While smaller than the South Fork, the North Fork still offers excellent canoeing with clear water, scenery, wildlife and mild whitewater. (Caution: Low flows in late summer can require walking your boat through shallow areas.) Also, note the six dams along the stretch: the first upstream of Timberville; three between Edinburg and the state Route 758 bridge east of Woodstock; and two between Strasburg and Riverton. The North Fork undulates through Rockingham and Shenandoah counties, offering smooth, clear water, incredible views of Massanutten Mountain, and lots of wildlife, including many species of fish like large and smallmouth bass, channel catfish, crappie, muskie, and sunfish. Because of its abundance, the river is widely considered one of the top 10 smallmouth bass rivers in America. 

Main Stem Shenandoah

The main stem of the Shenandoah is formed at Front Royal, Va., where the North and South forks join. Flowing 57 miles until emptying into the Potomac River at Harpers Ferry, W.Va., the river’s 35 miles in Virginia is designated as a state scenic river, whose gentle sections and low gradient with occasional Class I riffles make it wonderful for tubing, canoeing and kayaking. It’s also packed with fish like smallmouth and largemouth bass, sunfish, crappie, muskie, and channel catfish, making it popular with anglers. Note: One hydroelectric project, the Warren Dam, is located just downstream of Front Royal. Five public access points, owned by the Virginia Dept. of Game and Inland Fisheries, serve as put-ins and takeouts, with private land comprising most of the banks.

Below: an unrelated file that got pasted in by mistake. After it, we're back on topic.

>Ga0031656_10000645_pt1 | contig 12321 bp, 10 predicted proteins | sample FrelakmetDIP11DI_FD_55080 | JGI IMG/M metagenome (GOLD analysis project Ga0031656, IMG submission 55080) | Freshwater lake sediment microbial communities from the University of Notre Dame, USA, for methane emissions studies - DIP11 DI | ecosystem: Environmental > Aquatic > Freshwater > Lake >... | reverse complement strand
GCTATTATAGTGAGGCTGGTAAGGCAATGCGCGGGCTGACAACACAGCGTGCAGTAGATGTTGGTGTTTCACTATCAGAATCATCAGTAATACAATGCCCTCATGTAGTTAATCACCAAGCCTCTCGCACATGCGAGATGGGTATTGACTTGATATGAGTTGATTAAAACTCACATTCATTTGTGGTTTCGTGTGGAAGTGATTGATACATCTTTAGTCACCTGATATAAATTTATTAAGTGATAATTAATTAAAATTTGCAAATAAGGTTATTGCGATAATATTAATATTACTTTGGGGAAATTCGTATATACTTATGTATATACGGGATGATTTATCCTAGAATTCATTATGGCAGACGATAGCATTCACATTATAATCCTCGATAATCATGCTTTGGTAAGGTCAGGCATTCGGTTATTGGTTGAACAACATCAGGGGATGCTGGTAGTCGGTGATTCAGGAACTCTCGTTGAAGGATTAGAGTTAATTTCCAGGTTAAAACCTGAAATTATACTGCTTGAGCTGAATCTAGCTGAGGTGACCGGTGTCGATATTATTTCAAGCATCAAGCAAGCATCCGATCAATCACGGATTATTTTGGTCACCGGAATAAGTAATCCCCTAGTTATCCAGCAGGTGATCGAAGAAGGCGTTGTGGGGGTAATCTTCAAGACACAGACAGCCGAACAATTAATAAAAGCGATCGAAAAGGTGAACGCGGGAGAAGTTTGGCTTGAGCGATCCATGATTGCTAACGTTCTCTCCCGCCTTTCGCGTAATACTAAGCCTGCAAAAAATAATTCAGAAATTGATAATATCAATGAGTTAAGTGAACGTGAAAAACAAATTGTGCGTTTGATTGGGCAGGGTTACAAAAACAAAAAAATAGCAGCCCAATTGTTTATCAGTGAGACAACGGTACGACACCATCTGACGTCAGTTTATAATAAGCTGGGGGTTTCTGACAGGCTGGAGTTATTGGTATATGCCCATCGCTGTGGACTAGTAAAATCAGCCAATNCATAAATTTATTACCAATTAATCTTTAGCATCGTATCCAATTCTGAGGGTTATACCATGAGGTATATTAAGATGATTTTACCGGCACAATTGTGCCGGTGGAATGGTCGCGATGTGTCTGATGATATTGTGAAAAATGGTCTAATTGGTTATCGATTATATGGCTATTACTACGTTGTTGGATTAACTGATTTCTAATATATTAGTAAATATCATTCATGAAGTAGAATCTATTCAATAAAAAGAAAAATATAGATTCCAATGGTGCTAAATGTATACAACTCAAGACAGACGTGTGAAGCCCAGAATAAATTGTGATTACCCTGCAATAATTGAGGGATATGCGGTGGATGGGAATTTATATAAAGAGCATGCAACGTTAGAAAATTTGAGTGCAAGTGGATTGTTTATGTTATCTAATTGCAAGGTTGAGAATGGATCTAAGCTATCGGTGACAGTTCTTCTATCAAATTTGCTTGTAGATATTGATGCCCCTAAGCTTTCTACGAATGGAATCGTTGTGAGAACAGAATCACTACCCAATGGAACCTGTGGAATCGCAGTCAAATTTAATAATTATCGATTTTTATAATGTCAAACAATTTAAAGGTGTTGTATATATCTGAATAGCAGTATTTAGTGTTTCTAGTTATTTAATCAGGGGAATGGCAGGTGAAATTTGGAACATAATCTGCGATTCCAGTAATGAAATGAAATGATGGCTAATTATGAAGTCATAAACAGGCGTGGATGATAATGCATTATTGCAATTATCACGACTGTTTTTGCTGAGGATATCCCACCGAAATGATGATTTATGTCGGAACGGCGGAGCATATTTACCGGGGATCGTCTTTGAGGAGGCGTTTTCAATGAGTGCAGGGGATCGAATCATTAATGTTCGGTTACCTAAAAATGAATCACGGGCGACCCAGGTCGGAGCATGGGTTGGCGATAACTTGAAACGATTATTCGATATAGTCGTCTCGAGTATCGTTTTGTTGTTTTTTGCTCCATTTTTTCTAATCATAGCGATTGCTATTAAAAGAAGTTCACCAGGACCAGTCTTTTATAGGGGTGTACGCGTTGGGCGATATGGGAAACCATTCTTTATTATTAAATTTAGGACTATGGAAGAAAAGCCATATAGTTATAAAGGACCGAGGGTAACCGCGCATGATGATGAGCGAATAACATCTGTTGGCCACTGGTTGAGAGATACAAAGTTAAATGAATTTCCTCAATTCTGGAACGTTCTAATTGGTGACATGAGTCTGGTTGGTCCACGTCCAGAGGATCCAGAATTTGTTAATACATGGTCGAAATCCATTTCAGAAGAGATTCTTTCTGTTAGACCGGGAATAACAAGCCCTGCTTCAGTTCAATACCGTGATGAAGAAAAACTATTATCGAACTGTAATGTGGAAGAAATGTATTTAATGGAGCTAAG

Best Season

Any sunny day between mid-April to mid-October can be ideal to settle into a canoe or kayak on any of the Shenandoah sections.  

Best View

If you’re near the northern end of the Shenandoah Valley, paddle on the historic Potomac River near Harpers Ferry, taking in the view of the confluence of the Potomac and Shenandoah rivers—it’s as dramatic a photo op as you’ll find on the East Coast. 


Front Royal Outdoors offers self-guided canoe, kayak, raft, and tube trips on the South Fork, including specialty fishing kayaks and standup paddleboards. Shenandoah River Outfitters in Luray is celebrating its 50th anniversary, and can shuttle you upriver, letting you float back at your own pace (choose from canoes, kayaks, rafts or tubes). 


Looking for something else to do in the area? Take a side-trip to a cave and explore the unique limestone formations and cathedral-sized rooms of Luray Caverns, the East’s most extensive cave system. Info: 

Post-Paddle Suds

Head to the Shenandoah Valley Brewing Co., in Staunton, birthplace of Woodrow Wilson, for a ShenVal Lager (or darker lager called The New Sheriff).  

All articles are for general informational purposes.  Each individual’s needs, preferences, goals and abilities may vary.  Be sure to obtain all appropriate training, expert supervision and/or medical advice before engaging in strenuous or potentially hazardous activity.